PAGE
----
Moonstone Gerbils
978-494-4727

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Upcoming Events:
AGS New England Gerbil Show
May 2014.


South East PA UMC Show
June 2014.


South Central FMBA Show
September 2014.


Adoption Hours
by Appointment

Monday - Friday 4:30-8:00pm
Saturday/Sunday Anytime  


Please contact me to schedule an appointment.

info@moonstonegerbils.com
978-494-4727
Behavior

Thumping
Occasionally you might hear your gerbils thumping the ground. Usually if one gerbil starts it they all follow suit. Gerbils live in small family groups in the wild, they send on distress calls by thumping the ground when they are scared, frightened, or nervous. If you notice your gerbils are thumping, try and decide if what they might be trying to alert each other about. Sometimes new sounds, places, or even people can cause them to thump. Usually gerbils are standing up looking around, but not always.
Gerbils will also thump as part of their mating routine. The two types do sound very different. The mating thumping pattern is not as loud, and is quicker. Males are more likely to display this thumping pattern than females, especially when introduced to a novel female. Females only do this when they are in heat, and usually only when they are desperately trying to get the males attention. I usually don’t see this type of thumping pattern in same-sex pairs, I usually only see it in my breeding pairs.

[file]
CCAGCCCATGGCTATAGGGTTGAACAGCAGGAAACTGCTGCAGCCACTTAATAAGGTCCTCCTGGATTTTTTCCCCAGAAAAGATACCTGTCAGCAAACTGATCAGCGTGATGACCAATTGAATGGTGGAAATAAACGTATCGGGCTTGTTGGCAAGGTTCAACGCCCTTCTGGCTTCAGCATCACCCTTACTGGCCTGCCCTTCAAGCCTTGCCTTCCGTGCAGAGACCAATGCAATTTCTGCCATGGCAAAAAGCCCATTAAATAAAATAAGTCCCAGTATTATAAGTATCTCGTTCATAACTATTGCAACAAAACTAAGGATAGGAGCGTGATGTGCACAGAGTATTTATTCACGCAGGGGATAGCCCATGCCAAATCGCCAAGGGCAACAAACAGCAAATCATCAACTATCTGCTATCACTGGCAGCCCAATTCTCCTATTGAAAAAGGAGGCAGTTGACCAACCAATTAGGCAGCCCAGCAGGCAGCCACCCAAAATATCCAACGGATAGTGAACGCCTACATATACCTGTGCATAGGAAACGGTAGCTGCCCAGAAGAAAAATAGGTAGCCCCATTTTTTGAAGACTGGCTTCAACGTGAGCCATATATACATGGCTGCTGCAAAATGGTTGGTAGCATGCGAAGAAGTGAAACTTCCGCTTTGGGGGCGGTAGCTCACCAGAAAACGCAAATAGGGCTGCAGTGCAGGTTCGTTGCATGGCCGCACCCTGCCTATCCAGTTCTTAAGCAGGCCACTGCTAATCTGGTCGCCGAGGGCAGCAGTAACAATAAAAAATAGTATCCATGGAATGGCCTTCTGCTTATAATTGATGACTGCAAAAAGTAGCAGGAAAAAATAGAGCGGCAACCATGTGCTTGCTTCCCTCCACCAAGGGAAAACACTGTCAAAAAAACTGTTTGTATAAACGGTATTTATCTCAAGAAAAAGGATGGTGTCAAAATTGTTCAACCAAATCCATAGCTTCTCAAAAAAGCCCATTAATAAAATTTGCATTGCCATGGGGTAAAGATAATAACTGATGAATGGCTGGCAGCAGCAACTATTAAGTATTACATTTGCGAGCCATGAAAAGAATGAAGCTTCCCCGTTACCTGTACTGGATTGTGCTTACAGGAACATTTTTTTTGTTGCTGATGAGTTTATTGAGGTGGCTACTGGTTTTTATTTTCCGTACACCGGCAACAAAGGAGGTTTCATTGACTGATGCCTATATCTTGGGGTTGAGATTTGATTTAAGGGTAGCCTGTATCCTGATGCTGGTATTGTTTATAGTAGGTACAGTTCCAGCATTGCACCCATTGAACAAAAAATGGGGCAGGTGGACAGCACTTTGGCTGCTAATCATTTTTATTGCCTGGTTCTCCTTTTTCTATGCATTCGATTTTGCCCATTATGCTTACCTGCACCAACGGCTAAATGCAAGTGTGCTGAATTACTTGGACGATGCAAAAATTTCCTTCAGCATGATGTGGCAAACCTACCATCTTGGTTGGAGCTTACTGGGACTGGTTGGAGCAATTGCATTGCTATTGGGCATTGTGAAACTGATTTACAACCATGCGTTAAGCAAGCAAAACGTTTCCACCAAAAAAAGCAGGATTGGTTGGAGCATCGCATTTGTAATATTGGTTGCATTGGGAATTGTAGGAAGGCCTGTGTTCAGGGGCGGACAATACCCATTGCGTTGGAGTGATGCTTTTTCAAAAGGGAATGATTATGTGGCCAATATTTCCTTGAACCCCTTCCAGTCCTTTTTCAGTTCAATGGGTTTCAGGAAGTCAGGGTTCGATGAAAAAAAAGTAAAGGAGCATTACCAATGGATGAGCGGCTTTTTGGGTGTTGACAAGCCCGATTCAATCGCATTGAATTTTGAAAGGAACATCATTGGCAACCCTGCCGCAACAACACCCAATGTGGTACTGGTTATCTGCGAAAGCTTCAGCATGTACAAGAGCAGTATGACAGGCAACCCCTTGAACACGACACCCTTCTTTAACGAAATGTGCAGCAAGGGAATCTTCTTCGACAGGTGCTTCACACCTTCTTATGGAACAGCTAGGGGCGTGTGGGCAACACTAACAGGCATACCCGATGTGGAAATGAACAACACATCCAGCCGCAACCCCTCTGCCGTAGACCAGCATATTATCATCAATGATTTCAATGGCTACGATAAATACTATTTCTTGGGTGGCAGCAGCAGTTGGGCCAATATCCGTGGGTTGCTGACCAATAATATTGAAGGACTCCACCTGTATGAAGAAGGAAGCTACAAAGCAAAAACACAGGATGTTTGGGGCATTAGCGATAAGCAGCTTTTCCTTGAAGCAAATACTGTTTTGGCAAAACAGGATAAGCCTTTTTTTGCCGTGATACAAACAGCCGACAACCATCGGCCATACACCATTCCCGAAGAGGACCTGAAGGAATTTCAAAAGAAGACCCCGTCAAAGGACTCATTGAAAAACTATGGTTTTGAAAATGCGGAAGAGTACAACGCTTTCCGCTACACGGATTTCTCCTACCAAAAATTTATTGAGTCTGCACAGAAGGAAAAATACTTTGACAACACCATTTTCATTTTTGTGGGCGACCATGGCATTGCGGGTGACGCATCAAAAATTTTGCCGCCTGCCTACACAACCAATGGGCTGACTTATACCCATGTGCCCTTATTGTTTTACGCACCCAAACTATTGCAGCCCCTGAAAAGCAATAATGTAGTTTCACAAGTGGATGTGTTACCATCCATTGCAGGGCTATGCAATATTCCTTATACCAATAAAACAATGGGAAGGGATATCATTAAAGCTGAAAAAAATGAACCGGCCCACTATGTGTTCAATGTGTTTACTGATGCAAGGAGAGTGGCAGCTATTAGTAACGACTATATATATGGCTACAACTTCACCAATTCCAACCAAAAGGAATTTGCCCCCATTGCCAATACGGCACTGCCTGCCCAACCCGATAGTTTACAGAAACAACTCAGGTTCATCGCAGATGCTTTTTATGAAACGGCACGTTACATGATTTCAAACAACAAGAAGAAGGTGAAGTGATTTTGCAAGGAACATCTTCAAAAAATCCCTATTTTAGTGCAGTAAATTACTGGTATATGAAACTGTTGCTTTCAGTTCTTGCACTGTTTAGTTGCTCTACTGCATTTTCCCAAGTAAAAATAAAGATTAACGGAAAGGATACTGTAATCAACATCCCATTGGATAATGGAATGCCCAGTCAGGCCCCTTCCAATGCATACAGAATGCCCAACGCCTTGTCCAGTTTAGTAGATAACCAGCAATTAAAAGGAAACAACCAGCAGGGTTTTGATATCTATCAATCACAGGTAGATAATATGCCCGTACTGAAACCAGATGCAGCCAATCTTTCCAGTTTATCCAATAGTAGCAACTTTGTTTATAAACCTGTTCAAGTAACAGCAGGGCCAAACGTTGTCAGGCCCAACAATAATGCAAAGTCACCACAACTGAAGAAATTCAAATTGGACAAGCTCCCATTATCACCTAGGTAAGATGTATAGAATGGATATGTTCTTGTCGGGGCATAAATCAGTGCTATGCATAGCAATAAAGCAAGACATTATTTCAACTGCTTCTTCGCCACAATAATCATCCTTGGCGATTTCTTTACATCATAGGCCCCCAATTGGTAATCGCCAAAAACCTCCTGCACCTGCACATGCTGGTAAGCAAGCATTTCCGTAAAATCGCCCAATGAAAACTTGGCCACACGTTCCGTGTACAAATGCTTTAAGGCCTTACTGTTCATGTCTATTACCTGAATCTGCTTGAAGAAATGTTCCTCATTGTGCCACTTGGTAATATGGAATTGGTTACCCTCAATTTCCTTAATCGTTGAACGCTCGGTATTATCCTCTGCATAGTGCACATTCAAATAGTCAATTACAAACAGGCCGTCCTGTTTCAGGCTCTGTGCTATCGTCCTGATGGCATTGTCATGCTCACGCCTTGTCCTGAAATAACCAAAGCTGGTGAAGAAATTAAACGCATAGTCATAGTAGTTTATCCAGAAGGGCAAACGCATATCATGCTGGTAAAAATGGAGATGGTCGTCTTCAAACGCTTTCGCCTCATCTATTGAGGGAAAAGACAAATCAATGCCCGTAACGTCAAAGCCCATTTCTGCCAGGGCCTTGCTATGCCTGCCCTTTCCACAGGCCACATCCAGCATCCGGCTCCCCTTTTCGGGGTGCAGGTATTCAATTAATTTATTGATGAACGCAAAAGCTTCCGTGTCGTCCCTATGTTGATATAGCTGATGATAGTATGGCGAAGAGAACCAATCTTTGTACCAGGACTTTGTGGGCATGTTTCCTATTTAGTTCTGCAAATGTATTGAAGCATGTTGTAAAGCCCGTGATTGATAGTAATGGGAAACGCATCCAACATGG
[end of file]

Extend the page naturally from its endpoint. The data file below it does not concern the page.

Digging
Gerbils are burrowers they build large nests underground. Sometimes gerbils will dig relentlessly in the corner of their tank, under their water bottle, or in a box. This is called stereotypical digging. Gerbils raised in an artificial burrow system often display less stereotypical digging behaviors. All gerbils do dig.
Gerbils need to have tunnels.
· Try adding more bedding, if its deep enough for them to crawl under, it may reduce the digging. · Adding tunnels, boxes, or tubes under the bedding may help.

Mounting
Gerbils mount one another for a few reasons. Gender does play a role into why they do this.
Males might mount other males because they are showing dominance over each other, or they are sexually excited. Usually there is one dominant male who mounts the other(s). Do keep an eye on this behavior; there should be no squeaking involved. If your gerbils are squeaking, you should pay close attention to the pair and monitor them to make sure there are no other signs of aggression.